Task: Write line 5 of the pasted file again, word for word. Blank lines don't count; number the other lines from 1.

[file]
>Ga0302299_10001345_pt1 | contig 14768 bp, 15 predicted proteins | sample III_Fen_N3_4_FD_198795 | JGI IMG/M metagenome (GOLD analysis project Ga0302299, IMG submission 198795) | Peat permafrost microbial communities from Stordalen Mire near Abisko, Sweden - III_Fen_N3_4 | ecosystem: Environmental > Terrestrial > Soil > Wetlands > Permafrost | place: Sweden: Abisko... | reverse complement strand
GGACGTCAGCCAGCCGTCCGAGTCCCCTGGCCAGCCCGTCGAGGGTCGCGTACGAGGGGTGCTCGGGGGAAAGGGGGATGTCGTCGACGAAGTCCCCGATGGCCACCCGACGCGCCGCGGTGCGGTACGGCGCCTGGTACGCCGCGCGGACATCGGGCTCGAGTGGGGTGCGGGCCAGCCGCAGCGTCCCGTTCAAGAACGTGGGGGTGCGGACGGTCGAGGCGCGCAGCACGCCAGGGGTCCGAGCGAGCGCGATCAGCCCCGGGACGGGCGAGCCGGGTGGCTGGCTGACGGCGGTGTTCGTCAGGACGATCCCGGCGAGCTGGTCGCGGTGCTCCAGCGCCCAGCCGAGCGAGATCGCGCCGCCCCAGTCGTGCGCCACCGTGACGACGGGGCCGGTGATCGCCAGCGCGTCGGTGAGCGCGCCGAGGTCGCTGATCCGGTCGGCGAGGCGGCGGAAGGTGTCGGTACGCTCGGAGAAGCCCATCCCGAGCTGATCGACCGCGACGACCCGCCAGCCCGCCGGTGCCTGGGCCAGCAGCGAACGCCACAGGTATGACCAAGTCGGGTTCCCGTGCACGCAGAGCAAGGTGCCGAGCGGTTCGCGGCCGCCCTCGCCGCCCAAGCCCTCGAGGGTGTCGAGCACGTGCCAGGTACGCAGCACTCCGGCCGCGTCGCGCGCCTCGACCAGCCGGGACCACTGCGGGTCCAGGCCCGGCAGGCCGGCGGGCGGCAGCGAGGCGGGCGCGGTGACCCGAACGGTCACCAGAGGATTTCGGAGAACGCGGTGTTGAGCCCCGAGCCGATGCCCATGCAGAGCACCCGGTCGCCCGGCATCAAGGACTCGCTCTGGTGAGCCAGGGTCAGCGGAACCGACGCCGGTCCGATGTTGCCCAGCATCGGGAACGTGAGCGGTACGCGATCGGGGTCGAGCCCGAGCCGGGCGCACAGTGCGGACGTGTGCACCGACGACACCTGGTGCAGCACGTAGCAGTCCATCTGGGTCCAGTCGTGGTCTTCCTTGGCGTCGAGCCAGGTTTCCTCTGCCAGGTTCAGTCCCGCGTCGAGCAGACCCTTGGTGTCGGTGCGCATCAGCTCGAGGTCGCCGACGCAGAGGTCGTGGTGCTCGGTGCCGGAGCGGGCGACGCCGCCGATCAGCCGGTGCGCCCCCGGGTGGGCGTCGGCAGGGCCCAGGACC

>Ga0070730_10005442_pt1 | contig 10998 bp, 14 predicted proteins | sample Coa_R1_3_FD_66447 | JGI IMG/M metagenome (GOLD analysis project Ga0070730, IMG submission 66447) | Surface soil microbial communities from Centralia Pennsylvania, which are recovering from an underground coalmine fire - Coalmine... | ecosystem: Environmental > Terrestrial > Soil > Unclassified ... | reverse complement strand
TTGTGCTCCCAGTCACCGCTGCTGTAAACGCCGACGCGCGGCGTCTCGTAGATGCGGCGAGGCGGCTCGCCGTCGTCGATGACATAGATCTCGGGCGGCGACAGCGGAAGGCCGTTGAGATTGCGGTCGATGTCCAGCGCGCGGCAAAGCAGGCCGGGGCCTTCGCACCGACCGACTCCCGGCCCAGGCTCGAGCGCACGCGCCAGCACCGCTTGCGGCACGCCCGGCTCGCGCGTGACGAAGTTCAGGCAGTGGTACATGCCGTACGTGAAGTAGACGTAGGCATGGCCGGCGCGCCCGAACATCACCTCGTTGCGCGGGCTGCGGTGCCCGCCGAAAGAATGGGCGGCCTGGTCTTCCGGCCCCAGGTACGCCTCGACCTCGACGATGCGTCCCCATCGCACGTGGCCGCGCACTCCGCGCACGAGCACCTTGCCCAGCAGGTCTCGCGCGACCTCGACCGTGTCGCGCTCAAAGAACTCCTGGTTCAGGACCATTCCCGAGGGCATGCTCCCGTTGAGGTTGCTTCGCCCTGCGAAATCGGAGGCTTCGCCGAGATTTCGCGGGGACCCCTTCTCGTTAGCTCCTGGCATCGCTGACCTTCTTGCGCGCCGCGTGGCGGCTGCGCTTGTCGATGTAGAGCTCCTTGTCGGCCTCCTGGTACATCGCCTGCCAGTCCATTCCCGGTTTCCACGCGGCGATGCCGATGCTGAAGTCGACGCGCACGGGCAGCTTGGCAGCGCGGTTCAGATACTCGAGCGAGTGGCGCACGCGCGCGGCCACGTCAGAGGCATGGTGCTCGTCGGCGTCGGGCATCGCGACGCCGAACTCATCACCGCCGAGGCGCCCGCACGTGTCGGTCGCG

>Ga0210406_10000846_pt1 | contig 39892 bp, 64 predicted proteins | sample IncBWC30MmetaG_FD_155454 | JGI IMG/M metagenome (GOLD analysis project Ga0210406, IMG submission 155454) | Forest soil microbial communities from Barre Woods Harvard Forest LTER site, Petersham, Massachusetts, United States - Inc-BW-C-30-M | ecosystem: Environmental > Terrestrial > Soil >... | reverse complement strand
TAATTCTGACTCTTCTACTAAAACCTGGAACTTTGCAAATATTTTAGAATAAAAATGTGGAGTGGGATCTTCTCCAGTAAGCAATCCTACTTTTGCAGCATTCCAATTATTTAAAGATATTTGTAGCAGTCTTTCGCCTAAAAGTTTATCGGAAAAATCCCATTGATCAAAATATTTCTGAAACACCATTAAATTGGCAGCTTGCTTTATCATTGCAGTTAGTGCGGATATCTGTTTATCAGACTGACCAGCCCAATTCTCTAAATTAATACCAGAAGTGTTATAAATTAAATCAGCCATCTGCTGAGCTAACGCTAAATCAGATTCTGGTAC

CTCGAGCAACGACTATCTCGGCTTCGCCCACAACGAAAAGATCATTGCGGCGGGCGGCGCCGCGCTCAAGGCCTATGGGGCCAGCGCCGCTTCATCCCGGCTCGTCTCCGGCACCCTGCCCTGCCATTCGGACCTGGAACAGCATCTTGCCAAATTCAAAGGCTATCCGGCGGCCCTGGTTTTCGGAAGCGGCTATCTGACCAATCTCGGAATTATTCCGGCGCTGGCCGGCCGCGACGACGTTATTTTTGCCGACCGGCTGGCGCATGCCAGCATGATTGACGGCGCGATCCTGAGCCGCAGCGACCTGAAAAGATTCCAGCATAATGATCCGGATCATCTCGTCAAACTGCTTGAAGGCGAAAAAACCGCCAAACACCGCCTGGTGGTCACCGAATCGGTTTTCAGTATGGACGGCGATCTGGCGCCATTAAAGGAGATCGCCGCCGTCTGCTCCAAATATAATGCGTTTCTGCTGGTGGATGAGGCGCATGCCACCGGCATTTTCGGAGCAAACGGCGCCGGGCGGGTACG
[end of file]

>Ga0210406_10000846_pt1 | contig 39892 bp, 64 predicted proteins | sample IncBWC30MmetaG_FD_155454 | JGI IMG/M metagenome (GOLD analysis project Ga0210406, IMG submission 155454) | Forest soil microbial communities from Barre Woods Harvard Forest LTER site, Petersham, Massachusetts, United States - Inc-BW-C-30-M | ecosystem: Environmental > Terrestrial > Soil >... | reverse complement strand